Requiem for an American Icon


To anyone who doubted the power of modern architecture to convey potent cultural messages: think again. The terrorists who obliterated the World Trade Center last week, killing thousands of the people who worked inside its soaring towers, apparently saw the building as a symbol of wealth and hubris. Almost everyone else saw in the 110-story towers more positive and complex meanings. The towers inspired awe and fascination, of course--more postcards of the World Trade Center were sent each year than of any other building in the world--and from the top, tourists could get the most spectacular, stomach-fluttering vistas in New York. The building was also emblematic of our country's deepest aspirations. Skyscrapers are an American invention, and the World Trade Center was among the last to reflect something of the visionary ideals of progress and technology that so defined the last century. How high can we build? How high can we fly? Can we reach the moon?

The towers also embodied the American genius for hucksterism. The idea to make them the world's tallest buildings (which they were briefly after they opened in 1973, until the Sears Tower in Chicago topped them; now Malaysia's Petronas towers are the highest) was the brainstorm of a PR man, not the architect, Minoru Yamasaki of Detroit. (Among Yamasaki's other buildings was the infamous Pruitt-Igoe housing project in St. Louis, detonated by authorities in 1972 as a failure in social planning.) Most New Yorkers didn't warm to the design of the towers, which were deemed both brutal and bland. The structures were gigantic milk cartons with oddly fussy neo-Venetian Gothic arches at the bottom.

Yet Yamasaki and the structural engineer Leslie Robertson made some brilliant, innovative moves. Most modern high-rises have vertical supports throughout the structure and a curtain wall hung on the outside; here the supporting steel columns were lined up on the exterior, close together, with the rest of the supports clustered around the core. That meant the floors had wide spans free of columns, for maximum flexibility in the design of offices. The windows between the steel columns were only 18 inches wide--a comfortable distance, thought Yamasaki, who was afraid of heights.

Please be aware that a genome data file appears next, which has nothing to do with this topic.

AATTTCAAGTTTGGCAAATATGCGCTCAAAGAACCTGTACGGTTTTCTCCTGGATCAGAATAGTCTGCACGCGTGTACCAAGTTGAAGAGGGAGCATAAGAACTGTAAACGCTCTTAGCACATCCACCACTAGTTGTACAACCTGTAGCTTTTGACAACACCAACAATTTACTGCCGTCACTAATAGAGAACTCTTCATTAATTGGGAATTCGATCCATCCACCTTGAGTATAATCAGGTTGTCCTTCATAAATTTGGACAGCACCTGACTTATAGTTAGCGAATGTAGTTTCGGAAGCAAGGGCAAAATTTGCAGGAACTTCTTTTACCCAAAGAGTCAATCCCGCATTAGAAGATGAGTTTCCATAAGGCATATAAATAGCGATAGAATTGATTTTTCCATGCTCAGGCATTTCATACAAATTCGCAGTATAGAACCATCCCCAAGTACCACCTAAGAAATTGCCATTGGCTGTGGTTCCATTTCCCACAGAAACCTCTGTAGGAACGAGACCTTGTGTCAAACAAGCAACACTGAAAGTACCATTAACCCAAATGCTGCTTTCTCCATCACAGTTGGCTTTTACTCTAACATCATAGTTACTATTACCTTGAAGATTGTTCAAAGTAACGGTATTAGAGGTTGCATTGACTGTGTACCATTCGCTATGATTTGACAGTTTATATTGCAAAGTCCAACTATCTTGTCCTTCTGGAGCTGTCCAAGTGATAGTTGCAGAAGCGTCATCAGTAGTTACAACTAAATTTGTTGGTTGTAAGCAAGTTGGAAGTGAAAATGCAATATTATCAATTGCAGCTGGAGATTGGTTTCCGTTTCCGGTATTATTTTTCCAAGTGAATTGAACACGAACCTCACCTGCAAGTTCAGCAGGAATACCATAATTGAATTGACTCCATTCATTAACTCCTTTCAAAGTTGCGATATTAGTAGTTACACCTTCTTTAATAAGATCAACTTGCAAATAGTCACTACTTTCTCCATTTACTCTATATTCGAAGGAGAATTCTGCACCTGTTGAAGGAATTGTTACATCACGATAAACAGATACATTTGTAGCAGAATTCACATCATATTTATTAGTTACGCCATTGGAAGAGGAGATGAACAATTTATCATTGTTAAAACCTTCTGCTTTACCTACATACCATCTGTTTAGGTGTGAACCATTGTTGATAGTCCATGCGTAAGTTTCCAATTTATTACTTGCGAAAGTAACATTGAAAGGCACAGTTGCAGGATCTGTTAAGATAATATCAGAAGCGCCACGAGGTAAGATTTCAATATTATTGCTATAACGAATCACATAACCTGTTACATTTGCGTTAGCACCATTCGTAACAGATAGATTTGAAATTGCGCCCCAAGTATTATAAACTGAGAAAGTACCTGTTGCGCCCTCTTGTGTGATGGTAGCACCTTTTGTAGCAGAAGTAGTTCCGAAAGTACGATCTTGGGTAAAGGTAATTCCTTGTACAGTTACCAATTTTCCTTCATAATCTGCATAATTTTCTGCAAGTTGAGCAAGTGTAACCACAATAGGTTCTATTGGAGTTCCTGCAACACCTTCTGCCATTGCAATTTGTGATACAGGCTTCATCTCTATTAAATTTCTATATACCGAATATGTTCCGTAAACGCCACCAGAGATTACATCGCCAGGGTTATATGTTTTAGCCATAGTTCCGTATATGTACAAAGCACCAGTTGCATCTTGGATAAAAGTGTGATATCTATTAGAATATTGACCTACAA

But Yamasaki's greatest design notion was to create two identical towers. The twin structures, each a perfect square at the base (with five much lower buildings placed around them), are what made the World Trade Center indelible. Best of all was seeing the building from afar: the Twin Towers anchored the skyline at the southern end of Manhattan Island, a counterpoint to the classic older skyscrapers uptown. "When you got any distance from them, they read as solids, as powerful as the Pyramids or Donald Judd sculptures," says Robert A. M. Stern, dean of the Yale architecture school.

Last week Mayor Rudolph Giuliani was quick to say that the World Trade Center must be rebuilt, though he didn't suggest it be replicated. When it was first constructed, Robertson, the engineer, famously said it could withstand the impact of a Boeing 707, the largest aircraft at the time. His nightmare scenario was of an accident, but last week's terrible tragedy may now make planners think about the unthinkable. A new World Trade Center isn't likely to be as tall. Skyscrapers haven't been built in the United States at that scale for decades, according to Carol Willis, director of the Skyscraper Museum in Manhattan; about 80 stories is the most efficient for big buildings. And there are those who believe the site should be left vacant. "Is rebuilding a desecration of the site and the memory of the victims," asks architect Deborah Berke, "or a testament to their spirit and ours?" Berke and Willis have a similar idea: rebuild around the site but leave a memorial park. Willis suggests each tower's footprint--about an acre apiece--be planted simply with grass.

The Twin Towers became a landmark New Yorkers took for granted. You could see them from midtown, sparkling in the distance on a sunny day. If you got lost way downtown, where the streets jig and jog off the grid, you could always look up and find the Twin Towers to orient yourself. And they achieved a measure of magic as pop-culture icons. Where King Kong had carried Fay Wray up the Empire State Building in 1933, he took Jessica Lange up the World Trade Center in the 1976 remake. New Yorkers were spellbound when French tightrope walker Philippe Petit crossed the chasm between the two towers in 1974. Maybe it wasn't our favorite building, but it was always there. Now it's not. There's a void in the New York skyline, a hole as big as the one in our hearts.

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